For the week of 3/9/09
August Strindberg's Easter, Klarascenen variant
A Play Review By Cozmic
Image copyright of Aftonbladet.
| Usually, I try to review stuff I enjoy, and
steer clear of things that suck until they are no longer somewhat new, but
seeing as how my last game purchases have been bargain bin finds, I haven't
felt like I have acquainted myself with Street Fighter IV or Killzone 2
properly due to my lack f a Playstation 3, and CDs are at a standstill.
So what does a poor penguin do? A theatre review!
For those not familiar with Easter, it is a play originally written by August Strindberg, and it turns 109 this year, which is an accomplishment, I guess, although just why it has lived for so long simply has to do more to Strindberg's name than any inherent quality in the play.
There, enough berating for the moment, what is this thing about?
Well, as the title suggests, it's Easter, and Easter opens up for a whole lot of complaining, at least if your father is in jail for embezzling and everyone hates you because of it.
So in this, we meet all five characters, just sitting on a stage, which looks something like this.
I do believe scenographer Kari Gravklev must be incredibly proud of her achievement. Note that picture is still sort of special in that it's a very rare thing to see that much movement on stage, and they actually change the text behind them between acts, and otherwise it is invisible. Note that it basically consists of five people sitting on chairs, complaining in various ways for about an hour and a half. People who thought this was a play and not a rehearsed, and highly off topic, boardmeeting, will be highly dissapointed.
The main character of the thing can be said to be Elis, convincingly played in this rendition by Sven Ahlström, who does the part of sitting there talking with almost no feeling at all pretty well, to be honest. Hey, at least you can hear what the guy is saying, and it only barely feels like he just drones on and on and on. Okay, so this goes for pretty much the entire cast, I guess. Bonus points to the fact that the sister, Eleonora(Maria Salomaa), not only manages to be crazy, Christian, walk around a bit (in this play, it is actually an accomplishment), but also manages to have a Finnish accent somehow.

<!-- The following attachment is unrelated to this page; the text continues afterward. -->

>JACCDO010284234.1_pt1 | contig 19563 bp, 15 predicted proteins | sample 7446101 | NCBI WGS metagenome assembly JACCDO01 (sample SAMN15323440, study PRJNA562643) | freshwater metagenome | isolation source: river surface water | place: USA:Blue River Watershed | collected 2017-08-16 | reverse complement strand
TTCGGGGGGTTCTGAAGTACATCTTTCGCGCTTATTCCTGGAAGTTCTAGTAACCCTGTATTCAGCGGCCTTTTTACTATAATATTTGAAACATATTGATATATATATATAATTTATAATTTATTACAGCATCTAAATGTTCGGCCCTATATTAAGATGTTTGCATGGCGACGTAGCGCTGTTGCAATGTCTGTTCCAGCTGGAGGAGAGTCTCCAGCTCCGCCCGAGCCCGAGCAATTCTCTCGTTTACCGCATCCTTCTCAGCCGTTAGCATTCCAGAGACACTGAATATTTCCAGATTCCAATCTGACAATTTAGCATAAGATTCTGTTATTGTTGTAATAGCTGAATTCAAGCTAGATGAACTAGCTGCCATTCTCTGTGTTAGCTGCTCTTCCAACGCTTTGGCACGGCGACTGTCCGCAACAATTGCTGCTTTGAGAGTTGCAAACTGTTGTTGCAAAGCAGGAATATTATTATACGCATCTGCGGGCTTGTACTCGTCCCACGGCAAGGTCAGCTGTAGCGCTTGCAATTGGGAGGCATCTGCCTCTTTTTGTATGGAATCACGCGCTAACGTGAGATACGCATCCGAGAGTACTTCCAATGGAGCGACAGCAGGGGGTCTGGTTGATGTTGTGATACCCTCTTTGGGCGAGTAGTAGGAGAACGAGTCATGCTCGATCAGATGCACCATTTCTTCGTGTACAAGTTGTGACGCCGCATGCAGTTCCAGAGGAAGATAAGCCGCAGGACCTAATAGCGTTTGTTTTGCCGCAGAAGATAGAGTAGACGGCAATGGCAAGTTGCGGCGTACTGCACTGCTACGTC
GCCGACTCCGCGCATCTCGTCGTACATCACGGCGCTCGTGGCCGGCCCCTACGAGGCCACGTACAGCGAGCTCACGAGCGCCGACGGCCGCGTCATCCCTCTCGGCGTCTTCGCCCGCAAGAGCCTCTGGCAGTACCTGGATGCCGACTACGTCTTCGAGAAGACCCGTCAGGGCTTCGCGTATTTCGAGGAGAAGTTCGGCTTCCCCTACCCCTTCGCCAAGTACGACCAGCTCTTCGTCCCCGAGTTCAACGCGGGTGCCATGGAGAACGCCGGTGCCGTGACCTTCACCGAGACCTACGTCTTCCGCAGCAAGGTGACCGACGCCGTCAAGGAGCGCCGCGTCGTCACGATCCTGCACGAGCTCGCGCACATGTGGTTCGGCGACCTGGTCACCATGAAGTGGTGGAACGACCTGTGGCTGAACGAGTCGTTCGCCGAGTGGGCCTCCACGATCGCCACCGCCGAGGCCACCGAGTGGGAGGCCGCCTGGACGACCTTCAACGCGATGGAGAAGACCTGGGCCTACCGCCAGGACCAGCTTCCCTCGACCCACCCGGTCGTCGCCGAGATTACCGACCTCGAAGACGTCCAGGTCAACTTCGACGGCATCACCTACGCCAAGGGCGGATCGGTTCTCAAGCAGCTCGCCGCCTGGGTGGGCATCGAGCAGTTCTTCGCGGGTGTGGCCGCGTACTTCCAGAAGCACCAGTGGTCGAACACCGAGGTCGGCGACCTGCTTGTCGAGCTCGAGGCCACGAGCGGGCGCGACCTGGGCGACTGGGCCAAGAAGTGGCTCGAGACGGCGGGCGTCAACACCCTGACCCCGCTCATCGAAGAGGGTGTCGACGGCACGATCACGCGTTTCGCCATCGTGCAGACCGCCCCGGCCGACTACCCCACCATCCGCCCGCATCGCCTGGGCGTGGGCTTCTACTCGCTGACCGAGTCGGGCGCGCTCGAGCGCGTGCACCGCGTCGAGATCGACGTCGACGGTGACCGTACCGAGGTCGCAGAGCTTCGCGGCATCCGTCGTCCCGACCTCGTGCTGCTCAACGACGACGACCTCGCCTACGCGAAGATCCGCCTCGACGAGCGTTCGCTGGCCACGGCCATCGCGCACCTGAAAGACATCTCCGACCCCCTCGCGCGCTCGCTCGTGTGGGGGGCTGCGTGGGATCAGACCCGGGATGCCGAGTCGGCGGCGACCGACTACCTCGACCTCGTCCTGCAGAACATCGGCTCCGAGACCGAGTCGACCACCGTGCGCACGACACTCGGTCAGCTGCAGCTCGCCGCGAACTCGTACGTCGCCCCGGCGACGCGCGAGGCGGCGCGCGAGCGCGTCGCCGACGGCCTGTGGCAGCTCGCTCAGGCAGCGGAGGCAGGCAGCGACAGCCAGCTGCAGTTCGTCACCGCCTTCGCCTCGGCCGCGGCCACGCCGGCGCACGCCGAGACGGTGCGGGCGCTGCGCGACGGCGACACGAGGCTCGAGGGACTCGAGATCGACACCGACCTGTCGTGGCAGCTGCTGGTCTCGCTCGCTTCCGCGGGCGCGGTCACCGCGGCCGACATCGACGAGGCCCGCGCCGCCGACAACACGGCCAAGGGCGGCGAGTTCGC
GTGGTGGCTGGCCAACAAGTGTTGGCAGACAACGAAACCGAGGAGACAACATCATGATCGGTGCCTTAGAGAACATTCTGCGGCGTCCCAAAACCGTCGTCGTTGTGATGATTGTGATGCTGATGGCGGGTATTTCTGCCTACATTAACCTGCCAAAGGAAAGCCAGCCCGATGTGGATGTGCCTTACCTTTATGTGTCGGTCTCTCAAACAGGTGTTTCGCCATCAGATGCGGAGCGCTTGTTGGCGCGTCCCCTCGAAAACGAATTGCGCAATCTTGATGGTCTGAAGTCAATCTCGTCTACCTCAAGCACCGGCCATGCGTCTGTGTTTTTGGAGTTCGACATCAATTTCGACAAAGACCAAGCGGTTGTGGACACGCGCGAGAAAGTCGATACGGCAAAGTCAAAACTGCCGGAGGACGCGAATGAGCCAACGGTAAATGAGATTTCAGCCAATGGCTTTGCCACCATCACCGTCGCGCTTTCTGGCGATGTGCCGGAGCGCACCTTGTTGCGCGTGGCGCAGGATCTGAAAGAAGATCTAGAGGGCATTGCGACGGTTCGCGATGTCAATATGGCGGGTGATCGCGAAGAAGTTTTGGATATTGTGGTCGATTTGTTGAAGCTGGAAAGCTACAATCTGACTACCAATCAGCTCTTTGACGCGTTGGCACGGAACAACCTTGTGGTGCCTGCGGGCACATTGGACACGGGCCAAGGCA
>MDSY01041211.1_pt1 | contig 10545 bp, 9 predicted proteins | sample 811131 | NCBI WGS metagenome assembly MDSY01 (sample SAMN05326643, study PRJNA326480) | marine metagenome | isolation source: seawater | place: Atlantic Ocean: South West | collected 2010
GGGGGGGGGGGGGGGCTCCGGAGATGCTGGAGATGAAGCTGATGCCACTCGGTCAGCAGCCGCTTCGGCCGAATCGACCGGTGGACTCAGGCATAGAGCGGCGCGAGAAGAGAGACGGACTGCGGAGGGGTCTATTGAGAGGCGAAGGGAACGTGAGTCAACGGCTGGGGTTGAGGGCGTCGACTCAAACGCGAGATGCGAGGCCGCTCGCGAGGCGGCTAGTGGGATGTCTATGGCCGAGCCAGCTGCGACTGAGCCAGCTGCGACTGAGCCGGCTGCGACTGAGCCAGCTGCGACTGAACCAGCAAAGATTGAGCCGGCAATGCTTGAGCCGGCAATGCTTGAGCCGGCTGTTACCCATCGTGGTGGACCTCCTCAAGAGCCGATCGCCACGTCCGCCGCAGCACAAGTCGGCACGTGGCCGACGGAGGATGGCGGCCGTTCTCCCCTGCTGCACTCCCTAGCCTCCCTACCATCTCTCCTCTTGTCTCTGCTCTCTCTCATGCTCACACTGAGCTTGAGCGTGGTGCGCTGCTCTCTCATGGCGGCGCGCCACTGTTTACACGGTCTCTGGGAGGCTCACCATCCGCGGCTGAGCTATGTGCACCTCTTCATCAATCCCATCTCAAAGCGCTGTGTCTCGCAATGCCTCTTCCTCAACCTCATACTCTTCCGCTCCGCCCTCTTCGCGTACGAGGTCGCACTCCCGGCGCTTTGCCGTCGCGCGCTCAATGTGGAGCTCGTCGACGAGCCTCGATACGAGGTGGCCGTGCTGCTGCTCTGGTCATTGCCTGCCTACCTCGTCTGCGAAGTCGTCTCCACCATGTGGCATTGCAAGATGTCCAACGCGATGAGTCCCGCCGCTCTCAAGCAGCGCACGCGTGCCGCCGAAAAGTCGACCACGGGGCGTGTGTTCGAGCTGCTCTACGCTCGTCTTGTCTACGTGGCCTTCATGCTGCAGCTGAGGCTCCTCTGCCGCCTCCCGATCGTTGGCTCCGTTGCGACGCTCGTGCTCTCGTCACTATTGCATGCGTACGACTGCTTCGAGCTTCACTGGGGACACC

If one is to point out the good parts, at least they seem to be trying to make it interesting, and the romance between Benjamin(Dan Turdén) and Eleonora, while never mentioned, becomes clear simply because you have to pay attention to what those two are doing while Elis whine from his chair, and that the not-too-subtle-but-not-meant-to-be-obvious lightning sometimes does a good job.
The best one can say is that Deus-Ex Machina Sten Ljunggren at least brings a smile of recognition in a cast where one recognizes just about nobody except the mother, Katarina Ewerlöf. The fiancé of senõr whinybottoms, Kristina, played by Helena af Sandeberg, manages to weigh up all the negativity somewhat, at least. There, now I've mentioned the entire cast, too! Now if I could just get the name of the guy who tossed stuff up on stage then I'd probably have named the entire production, or maybe that was Gravklev?
I do believe I've picked enough on the production, an interesting experiment that simply fails to grab my attention, and now not even people who visit Sweden while this is playing probably won't go to see it (even if they spoke fluent Swedish), but the production, as I said, was at leats an attempt to make something unique to the theatre. Besides, the whole thing might get bogged down by the fact that clearly Strindberg was at times a horrible playwright, which the ending makes far too evident, unless the director Erik Stubø simply screwed up more than I imagined. In summary, two eyelids closed.